Son of Saul

Son of SaulDirector: László Nemes
Run Time: 1h 47m
MPAA: R
Stars: 5.0

Son of Saul (aka Saul fia) is the most heart-breaking thing I’ve ever witnessed. While I can’t say I enjoy feeling like I’m getting sucker-punched for almost two hours straight, I have immense respect for this film and the story it tells.

The year is 1944. The location? Auschwitz. We spend a few days learning what it’s like being a member of the Sonderkommando — a group of concentration camp prisoners tasked with aiding the Nazis in disposing of Jews killed in the gas chambers. The prisoner we follow is Saul Ausländer (Géza Röhrig), a Hungarian Jew. One morning Saul sees a boy he believes is his son among the dead. Wanting a proper burial for him, Saul goes to great and dangerous lengths to try and make that happen. His new personal agenda ends up causing trouble for his fellow captives as they have a secret rebellion planning to fight back against the Nazis. They are so close to being ready and escaping the Hell they’ve been existing in. That is if Saul can keep it together long enough to see the plan to fruition.

This movie is gut-wrenching. Need an example? The opening scene we see Saul head to the undressing room to help new camp prisoners out of their clothes to “shower”. The leader of the Sonderkommando — who is also a Jew, keep in mind — is explaining that they are to leave all belongings in this room before the shower. After they are clean, they can redress and head to the dining area for a hot meal. Men, women, and children follow orders and make their way into what they believe is a massive shower room. Then the doors close and the Sonderkommando begin to remove the clothes from the hooks and rummage through the pockets for valuables to hand over to the Nazis. Then the screaming starts. The doors start to shake. Saul must go join the other guards and press up against the doors to keep them shut against his fellow Jews being gassed on the other side.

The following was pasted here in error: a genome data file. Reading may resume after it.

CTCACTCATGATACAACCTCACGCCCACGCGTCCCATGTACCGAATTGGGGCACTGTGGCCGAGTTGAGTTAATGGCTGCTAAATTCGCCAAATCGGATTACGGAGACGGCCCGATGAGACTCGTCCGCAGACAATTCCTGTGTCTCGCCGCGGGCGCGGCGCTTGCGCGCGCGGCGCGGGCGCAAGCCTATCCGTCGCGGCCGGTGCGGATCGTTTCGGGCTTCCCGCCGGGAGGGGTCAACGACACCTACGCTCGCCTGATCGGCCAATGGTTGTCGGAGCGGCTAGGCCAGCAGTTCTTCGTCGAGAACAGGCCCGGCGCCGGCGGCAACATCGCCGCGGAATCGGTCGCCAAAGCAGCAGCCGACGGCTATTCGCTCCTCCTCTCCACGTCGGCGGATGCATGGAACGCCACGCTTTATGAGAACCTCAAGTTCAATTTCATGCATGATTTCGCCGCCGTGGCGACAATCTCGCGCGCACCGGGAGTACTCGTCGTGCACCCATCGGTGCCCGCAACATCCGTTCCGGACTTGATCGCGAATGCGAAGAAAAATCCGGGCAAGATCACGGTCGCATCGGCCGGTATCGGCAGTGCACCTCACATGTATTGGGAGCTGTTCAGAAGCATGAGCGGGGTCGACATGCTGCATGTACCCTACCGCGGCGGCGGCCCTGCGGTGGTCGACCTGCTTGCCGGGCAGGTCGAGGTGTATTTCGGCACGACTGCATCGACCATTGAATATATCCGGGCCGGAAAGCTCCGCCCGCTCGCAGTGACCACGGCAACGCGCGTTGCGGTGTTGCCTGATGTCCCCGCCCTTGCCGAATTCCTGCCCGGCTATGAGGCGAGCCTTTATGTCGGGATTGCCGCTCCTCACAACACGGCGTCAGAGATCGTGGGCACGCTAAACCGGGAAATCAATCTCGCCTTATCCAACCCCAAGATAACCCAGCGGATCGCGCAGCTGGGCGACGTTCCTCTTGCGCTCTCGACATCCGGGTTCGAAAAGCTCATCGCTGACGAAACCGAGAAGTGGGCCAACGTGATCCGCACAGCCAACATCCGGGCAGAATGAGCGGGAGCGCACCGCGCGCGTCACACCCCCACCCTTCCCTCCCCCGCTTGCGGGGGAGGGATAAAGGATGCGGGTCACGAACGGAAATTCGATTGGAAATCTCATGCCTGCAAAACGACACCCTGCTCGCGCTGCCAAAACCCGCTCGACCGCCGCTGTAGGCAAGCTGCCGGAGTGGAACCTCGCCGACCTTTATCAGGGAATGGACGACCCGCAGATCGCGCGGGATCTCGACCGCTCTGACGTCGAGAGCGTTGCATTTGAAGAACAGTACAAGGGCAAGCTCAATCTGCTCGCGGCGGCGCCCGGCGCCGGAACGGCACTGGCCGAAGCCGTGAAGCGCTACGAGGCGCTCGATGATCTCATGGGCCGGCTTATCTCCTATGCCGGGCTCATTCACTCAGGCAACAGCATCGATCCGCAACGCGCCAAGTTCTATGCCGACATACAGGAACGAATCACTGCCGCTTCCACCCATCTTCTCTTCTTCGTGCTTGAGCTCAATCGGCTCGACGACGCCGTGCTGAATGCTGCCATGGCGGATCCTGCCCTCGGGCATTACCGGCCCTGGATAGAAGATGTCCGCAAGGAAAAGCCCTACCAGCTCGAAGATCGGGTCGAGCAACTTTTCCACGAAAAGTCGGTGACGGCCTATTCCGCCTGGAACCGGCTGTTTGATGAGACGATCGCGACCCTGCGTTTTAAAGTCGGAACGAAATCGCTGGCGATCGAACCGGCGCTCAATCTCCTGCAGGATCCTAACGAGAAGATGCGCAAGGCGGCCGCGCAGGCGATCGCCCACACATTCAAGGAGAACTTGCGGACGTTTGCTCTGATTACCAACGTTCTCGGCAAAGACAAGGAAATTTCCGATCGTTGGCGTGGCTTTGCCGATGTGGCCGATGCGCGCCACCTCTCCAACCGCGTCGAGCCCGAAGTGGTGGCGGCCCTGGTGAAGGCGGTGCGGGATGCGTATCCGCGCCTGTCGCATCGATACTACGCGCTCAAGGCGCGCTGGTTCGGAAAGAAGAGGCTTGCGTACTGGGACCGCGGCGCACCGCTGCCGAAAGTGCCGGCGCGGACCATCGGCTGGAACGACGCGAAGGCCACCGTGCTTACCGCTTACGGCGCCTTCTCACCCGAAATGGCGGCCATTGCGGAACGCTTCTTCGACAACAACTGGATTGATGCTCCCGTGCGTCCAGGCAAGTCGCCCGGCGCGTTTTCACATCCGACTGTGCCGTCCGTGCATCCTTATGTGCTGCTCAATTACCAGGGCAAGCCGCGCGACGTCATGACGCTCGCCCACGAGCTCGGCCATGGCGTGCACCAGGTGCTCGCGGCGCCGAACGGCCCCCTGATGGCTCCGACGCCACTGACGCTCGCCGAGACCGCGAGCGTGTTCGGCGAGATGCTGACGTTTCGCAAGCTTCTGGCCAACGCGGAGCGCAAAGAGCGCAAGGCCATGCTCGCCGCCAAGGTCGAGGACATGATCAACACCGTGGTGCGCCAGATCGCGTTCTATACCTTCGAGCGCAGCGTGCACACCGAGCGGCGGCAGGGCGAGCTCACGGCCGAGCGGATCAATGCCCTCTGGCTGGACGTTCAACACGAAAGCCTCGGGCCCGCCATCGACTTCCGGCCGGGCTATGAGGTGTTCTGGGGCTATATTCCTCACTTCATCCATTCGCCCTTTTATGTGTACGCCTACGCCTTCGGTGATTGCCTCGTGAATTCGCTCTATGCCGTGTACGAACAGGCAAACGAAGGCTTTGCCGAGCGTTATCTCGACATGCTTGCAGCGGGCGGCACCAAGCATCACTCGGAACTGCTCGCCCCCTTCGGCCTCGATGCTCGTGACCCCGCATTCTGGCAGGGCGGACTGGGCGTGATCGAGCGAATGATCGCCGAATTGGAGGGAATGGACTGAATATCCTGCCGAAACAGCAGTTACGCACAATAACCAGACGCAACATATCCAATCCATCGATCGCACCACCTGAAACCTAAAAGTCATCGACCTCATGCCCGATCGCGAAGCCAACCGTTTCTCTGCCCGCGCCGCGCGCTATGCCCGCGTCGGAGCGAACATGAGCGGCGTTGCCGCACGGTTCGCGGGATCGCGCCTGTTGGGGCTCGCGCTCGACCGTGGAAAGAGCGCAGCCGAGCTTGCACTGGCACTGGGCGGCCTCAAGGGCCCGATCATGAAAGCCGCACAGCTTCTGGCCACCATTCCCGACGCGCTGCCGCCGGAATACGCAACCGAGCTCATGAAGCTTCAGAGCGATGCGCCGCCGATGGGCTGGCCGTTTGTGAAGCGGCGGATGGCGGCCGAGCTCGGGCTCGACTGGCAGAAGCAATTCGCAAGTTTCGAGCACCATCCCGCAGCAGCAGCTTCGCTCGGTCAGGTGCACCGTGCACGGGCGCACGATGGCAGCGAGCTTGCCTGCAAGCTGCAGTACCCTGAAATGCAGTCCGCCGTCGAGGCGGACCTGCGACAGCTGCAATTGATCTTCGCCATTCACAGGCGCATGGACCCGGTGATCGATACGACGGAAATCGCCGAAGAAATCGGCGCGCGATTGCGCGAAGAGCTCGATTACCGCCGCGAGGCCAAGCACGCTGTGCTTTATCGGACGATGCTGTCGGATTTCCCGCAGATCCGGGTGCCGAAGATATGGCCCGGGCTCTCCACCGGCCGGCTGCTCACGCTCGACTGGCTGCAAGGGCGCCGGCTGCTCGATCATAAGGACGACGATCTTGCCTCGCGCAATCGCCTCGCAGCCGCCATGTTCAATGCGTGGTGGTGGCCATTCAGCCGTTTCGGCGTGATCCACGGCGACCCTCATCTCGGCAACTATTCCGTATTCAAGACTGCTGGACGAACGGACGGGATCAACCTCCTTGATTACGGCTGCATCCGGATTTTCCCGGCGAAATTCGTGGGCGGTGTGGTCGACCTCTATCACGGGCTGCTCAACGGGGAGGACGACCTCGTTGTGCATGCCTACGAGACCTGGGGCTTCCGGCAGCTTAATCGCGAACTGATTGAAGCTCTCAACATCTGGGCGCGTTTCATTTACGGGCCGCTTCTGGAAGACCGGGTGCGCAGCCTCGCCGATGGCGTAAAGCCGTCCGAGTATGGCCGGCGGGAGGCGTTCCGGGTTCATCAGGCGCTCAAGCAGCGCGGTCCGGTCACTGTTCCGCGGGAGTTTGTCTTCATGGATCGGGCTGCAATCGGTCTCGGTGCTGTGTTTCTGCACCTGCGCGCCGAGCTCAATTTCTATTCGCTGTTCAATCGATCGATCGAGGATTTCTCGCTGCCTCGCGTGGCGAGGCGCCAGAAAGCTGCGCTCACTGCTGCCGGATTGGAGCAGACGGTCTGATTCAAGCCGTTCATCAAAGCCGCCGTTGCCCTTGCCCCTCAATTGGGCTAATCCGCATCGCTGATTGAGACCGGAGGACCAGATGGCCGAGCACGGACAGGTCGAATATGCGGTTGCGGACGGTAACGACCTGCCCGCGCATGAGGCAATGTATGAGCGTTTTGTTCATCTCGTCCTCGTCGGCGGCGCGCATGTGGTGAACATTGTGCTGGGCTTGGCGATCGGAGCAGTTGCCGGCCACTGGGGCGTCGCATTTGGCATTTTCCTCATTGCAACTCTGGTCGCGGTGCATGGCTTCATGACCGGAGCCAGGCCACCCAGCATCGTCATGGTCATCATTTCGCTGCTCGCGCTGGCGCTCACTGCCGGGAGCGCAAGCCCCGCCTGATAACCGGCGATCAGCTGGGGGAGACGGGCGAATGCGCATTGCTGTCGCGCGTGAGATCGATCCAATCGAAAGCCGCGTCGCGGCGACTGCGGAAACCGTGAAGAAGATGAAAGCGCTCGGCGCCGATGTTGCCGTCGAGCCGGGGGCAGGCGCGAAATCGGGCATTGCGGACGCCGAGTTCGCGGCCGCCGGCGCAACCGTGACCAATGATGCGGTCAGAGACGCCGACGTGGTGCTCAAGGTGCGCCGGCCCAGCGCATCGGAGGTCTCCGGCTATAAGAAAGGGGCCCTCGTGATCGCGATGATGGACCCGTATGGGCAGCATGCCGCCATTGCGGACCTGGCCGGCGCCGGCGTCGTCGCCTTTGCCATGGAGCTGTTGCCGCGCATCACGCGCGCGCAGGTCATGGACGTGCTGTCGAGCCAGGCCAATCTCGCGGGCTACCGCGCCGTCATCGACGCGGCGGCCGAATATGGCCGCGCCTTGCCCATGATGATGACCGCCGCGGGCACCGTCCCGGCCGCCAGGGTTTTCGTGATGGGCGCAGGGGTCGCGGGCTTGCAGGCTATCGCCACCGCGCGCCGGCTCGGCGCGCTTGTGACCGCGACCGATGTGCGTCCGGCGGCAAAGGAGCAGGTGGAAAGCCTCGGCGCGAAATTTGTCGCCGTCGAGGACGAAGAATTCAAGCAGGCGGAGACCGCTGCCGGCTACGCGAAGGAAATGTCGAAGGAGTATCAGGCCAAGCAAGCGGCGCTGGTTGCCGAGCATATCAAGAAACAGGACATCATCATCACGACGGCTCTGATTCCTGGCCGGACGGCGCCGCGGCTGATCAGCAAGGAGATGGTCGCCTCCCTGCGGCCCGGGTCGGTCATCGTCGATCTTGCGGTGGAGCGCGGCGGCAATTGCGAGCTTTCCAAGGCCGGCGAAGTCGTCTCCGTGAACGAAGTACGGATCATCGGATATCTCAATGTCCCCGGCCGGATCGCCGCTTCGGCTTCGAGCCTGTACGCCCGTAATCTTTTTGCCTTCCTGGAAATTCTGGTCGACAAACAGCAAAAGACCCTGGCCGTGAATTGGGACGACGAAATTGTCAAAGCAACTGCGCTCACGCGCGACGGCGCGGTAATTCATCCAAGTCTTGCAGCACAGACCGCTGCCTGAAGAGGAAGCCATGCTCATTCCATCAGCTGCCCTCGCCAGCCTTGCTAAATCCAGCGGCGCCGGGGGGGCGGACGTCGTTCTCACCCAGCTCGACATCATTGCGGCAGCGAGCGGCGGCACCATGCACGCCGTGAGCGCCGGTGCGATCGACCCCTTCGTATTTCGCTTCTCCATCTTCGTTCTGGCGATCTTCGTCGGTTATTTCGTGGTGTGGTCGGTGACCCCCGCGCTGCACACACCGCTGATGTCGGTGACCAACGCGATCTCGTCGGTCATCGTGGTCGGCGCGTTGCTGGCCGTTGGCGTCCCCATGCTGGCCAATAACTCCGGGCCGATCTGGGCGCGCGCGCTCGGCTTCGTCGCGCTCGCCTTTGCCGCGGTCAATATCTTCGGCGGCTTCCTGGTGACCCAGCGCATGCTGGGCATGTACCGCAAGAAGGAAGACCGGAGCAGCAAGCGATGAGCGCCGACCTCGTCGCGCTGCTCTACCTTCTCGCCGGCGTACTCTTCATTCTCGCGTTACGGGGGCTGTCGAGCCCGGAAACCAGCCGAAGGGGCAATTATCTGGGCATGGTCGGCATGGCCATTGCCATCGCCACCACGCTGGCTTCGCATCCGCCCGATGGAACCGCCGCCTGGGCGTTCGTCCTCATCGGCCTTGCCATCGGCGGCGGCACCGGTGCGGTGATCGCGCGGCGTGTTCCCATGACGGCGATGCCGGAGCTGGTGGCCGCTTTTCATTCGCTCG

Very. First. Scene. And it doesn’t let up for the next 100 minutes.

The story is a nasty one. It’s not meant to give you hope or let you find peace. It’s meant to help you understand an incredibly dark time in our history. And while the details of Saul and his son are fictitious, the feeling behind it and the truth about Auschwitz is very real.

To enhance the story-telling, the framing used for filming is a tight one. With an aspect ratio of 1.33:1 we see what Saul sees. The camera is most often right over his shoulder so it’s like you’re walking with him, and your line of sight is kept precisely where it’s meant to. Not that there would be sweeping landscapes or breathtaking views to behold, but the fact that you aren’t given a choice to look away is where the impact lies. This square box is where you’re allowed to look, regardless of what might be inside it.